The Art of Moving Chairs

Posted by on September 25, 2012

Collaboration is hard. This is something I have learned before, but MXAT is reminding me of it daily. I addition to whatever else we have to do on a given night–be it reading a play, doing Russian homework, doing laundry, or massaging muscles we didn’t know we had but which are now aching from the lethal combination of stage movement and ballet–we also have to take time to plan out a group etude. An etude essentially consists of a silent scene in which some event occurs that causes some change in everyone involved. It sounds simple enough, but when you consider that the silence has to be natural for the situation, and everyone must have a specific character, and the event has to have a real effect on all nine people involved, it starts to get a little challenging. Oh, yeah, and those same nine people all have to agree about what the scene will be.

This is probably why the first thing we learned in acting class was how to sit in unison as an ensemble. We then learned how to rise from our chairs in unison, and then how to rearrange those chairs in unison. All without talking or having anyone take the lead. It might sound a little silly, or like it has nothing to do with acting, but there’s something incredibly valuable in being able to accomplish a task (however simple) together, without leaders and followers, as a true ensemble. We’ve been building on the sitting thing ever since, and today we were able to arrange our chairs into letters to spell out a word, without discussing what the word was going to be. We’re growing as an ensemble, and it’s showing in the way our evening group meetings have improved every single day.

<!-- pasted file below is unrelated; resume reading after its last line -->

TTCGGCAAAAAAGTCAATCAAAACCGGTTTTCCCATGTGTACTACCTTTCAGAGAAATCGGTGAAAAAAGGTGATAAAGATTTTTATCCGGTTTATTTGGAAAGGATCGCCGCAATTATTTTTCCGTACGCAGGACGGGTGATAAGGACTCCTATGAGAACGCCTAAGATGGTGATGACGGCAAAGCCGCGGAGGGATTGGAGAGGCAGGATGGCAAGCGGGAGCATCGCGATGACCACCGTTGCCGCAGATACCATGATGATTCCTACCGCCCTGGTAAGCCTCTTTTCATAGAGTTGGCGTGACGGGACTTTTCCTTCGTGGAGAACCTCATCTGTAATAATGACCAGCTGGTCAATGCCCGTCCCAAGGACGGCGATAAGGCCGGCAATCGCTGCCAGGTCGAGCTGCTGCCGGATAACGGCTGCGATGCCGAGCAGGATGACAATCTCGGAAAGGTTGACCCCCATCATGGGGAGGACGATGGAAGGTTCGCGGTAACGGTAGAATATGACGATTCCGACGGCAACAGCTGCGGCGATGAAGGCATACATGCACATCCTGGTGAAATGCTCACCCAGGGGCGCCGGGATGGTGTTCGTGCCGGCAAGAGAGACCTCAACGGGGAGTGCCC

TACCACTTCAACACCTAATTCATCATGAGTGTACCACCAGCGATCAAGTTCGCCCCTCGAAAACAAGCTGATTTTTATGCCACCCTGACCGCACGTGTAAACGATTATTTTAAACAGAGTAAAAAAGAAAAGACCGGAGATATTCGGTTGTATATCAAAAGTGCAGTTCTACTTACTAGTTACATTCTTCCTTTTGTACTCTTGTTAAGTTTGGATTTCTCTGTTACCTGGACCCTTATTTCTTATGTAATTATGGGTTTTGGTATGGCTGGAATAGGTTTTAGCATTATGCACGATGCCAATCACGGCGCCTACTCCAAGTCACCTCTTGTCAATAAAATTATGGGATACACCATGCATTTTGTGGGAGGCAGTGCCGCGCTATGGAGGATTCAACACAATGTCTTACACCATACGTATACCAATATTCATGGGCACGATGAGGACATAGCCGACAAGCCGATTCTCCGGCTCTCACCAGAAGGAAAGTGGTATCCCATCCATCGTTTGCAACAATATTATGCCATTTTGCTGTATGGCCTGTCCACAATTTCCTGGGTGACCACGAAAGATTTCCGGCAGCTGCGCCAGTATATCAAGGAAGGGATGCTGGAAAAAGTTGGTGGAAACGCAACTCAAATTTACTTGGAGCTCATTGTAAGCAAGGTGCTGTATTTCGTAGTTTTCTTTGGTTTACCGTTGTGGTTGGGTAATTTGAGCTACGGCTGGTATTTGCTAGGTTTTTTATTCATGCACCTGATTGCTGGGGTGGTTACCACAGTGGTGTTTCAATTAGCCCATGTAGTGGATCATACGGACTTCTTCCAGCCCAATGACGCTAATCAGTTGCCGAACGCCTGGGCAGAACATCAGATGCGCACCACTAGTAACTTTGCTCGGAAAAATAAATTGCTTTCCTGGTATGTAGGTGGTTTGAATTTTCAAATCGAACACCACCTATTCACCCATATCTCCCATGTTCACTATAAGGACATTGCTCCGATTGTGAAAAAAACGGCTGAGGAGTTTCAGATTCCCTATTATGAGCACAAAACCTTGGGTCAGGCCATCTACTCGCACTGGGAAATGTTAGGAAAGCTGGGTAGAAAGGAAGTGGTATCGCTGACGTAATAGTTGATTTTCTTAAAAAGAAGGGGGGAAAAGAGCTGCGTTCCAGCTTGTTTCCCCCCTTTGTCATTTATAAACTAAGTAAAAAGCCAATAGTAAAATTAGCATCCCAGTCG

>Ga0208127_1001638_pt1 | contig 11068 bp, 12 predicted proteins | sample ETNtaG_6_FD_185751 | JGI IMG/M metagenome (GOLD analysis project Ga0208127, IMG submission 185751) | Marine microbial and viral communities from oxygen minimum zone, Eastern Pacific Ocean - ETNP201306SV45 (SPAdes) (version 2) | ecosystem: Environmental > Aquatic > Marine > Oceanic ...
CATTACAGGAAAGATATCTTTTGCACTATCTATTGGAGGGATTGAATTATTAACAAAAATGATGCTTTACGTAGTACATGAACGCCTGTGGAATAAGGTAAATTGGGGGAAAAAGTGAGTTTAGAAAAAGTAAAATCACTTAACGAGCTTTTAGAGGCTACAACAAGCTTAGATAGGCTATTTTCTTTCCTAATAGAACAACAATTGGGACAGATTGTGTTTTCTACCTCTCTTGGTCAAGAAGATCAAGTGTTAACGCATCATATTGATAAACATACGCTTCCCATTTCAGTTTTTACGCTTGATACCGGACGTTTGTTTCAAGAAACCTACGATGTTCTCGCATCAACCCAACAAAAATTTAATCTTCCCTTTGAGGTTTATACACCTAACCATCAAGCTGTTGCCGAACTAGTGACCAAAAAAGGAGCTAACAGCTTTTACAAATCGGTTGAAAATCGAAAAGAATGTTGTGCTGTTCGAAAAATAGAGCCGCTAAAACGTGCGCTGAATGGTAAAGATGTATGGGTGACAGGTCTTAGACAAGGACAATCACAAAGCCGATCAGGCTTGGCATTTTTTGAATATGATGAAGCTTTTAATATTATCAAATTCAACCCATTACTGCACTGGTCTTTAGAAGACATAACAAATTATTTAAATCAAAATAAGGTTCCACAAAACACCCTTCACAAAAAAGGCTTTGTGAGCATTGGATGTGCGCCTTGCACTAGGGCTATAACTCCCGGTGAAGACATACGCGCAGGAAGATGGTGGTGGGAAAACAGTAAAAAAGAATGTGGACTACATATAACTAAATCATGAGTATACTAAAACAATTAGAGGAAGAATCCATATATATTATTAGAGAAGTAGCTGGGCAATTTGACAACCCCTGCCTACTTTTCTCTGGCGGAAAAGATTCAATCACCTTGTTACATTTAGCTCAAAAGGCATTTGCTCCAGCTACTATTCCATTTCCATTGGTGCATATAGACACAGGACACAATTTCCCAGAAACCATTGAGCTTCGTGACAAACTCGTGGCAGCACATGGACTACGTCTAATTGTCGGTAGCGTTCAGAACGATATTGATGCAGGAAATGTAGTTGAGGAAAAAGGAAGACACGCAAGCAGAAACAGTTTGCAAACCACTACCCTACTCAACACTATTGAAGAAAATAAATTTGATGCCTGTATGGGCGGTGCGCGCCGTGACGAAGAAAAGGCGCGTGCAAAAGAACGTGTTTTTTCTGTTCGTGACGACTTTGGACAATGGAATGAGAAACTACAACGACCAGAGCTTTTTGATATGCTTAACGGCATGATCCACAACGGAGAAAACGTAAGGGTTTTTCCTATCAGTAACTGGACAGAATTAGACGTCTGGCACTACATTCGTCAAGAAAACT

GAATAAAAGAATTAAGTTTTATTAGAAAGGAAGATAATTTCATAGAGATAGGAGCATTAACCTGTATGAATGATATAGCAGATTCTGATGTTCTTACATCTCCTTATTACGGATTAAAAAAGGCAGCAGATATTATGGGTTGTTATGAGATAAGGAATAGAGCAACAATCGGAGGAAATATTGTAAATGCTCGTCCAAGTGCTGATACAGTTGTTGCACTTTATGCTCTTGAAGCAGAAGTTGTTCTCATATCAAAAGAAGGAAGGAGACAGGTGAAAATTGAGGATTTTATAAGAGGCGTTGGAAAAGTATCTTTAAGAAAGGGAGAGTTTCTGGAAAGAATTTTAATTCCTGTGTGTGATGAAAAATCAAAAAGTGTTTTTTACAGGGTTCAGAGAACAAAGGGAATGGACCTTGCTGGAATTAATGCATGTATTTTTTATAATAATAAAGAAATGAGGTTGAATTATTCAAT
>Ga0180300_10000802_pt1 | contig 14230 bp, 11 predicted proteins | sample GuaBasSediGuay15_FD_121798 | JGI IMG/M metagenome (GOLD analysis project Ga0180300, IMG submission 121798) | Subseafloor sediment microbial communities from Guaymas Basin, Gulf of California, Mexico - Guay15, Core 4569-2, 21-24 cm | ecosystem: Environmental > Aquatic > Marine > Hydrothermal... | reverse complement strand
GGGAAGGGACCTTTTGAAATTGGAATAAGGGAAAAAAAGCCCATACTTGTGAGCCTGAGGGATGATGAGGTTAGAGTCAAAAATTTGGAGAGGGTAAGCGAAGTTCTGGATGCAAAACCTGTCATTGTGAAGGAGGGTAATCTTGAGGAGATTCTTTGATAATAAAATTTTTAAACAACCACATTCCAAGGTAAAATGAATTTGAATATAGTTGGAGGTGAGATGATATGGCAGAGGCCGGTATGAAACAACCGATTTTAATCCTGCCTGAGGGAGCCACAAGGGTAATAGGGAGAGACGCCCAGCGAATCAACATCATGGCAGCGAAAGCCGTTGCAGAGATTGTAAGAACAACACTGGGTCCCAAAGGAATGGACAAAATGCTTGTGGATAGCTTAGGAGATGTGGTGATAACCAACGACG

The whole idea of being an ensemble goes way beyond acting class, too. Being an ensemble means that we’re here for each other one hundred percent. It means there’s always someone offering a hug when you need one. It means there’s someone to talk you down when you’re upset because your individual etude didn’t go as well as you’d hoped. It means that when you can’t get to sleep one night, you’ll probably find friends to sit up in the kitchen with you and talk until 4:30 in the morning, having the greatest conversation about life in the theatre, and disregarding the fact that you have eight hours of class the next day.

I met my ensemble exactly nine days ago, and I feel like we’ve known each other for years. I feel incredibly lucky that not only am I getting to study in this amazing place, but I’m also getting to do it with these amazing people. Moving a chair across the room is nothing spectacular, but doing it in perfect unison with seventeen other people… that’s actually pretty beautiful.

One Response to The Art of Moving Chairs

  1. tony cadden

    very cool !